IDF destroy 2 tunnels 3 terrorist explosive facilities in Jenin

The groups worked overnight on Tuesday until Wednesday under the command of the Menashe Brigade with reservists from Dudevan and LOTAR special forces.

By Vered Weiss World of Israel News

In the city of Jenin, the IDF, Shin Bet, and Border Police discovered and destroyed two terror tunnels and three facilities used to produce explosives.

The groups worked overnight on Tuesday until Wednesday under the command of the Menashe Brigade with reservists from Dudevan and LOTAR special forces.

After battling terrorists, the IDF arrested suspects and dismantled the facilities, deactivated explosives, and confiscated significant amounts of ammunition and military supplies.

During the fight with terrorists, one IDF soldier was injured after a terrorist threw an explosive device.

The IDF has been quite active in other areas of Judea and Samara and arrested sixteen wanted terrorists, three of whom were Hamas-affiliated.

In Tammum, they exchanged gunfire with terrorists, who initiated the attack by throwing explosives.

In early November, the IDF launched an extensive operation to stop terrorist activity in Judea and Samara and confiscate weapons.

After an overnight operation on November 5th, more than 60 known terrorists were arrested, with most of them, 46, working closely with Hamas.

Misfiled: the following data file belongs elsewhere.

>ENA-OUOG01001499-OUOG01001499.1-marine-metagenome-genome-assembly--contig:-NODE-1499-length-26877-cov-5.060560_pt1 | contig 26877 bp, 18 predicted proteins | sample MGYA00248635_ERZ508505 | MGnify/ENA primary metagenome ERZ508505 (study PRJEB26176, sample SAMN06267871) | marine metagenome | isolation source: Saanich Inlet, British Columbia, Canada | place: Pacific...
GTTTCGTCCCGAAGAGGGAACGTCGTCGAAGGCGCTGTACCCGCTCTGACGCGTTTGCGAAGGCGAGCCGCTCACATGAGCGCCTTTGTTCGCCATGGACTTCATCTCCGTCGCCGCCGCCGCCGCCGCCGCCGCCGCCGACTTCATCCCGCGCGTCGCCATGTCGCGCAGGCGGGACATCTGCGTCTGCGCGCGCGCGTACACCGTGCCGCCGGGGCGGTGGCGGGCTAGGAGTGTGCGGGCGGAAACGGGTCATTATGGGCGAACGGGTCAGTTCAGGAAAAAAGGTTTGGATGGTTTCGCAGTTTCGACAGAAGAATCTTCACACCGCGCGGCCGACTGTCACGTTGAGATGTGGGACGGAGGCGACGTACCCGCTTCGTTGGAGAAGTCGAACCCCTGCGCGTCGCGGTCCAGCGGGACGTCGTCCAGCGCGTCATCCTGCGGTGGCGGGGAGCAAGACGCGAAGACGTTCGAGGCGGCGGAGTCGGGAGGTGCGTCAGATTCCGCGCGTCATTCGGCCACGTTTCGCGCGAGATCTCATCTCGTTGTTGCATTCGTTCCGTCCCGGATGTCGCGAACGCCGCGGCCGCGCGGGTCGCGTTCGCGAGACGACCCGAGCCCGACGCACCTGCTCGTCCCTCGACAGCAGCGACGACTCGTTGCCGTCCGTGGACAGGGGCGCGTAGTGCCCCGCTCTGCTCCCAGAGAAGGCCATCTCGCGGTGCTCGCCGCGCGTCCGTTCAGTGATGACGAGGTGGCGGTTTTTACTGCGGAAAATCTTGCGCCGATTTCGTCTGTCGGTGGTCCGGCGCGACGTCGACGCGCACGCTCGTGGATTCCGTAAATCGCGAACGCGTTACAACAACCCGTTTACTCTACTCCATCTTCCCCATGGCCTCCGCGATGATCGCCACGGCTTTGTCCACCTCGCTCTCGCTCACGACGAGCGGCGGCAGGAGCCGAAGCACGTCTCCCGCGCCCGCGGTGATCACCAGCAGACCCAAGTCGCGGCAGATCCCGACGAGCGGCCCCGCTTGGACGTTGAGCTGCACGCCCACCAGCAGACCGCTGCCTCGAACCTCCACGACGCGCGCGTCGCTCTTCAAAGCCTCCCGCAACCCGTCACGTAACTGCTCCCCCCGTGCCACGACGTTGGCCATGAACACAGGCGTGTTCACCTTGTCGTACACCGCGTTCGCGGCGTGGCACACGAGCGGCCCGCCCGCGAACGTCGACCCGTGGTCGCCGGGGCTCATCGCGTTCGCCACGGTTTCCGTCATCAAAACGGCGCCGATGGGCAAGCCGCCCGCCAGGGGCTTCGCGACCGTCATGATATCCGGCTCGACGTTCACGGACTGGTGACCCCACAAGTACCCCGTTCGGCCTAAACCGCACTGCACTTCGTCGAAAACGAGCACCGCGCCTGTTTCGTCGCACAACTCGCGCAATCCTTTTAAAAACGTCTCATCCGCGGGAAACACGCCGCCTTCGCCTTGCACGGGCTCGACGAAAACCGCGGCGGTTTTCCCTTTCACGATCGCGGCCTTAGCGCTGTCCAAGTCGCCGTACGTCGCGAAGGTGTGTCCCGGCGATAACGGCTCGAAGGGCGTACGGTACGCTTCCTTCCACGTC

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Of the 1,000 known terrorists the IDF capture between October 7th and the first week of November, 660 were Hamas-affiliated.

To protect Jewish residents of Judea and Samara from Palestinian terrorism, Israeli Finance Minister Bezalel Smotrich demanded the establishment of security zones.

In the letter, Smotrich calls to “create wide security areas around settlements and roads, and prevent Arabs from approaching them.”

This, he argues, “Is important for at least three reasons: First, security and preventing the approach of Arabs who might use this for terrorist attacks. Second, a sense of security given the great sensitivity of the public and the recruitment of many men into the reserves, which leaves women and children alone. Third, the prevention of friction that could lead to a flare-up of the sector, which [could cause] us great international damage.”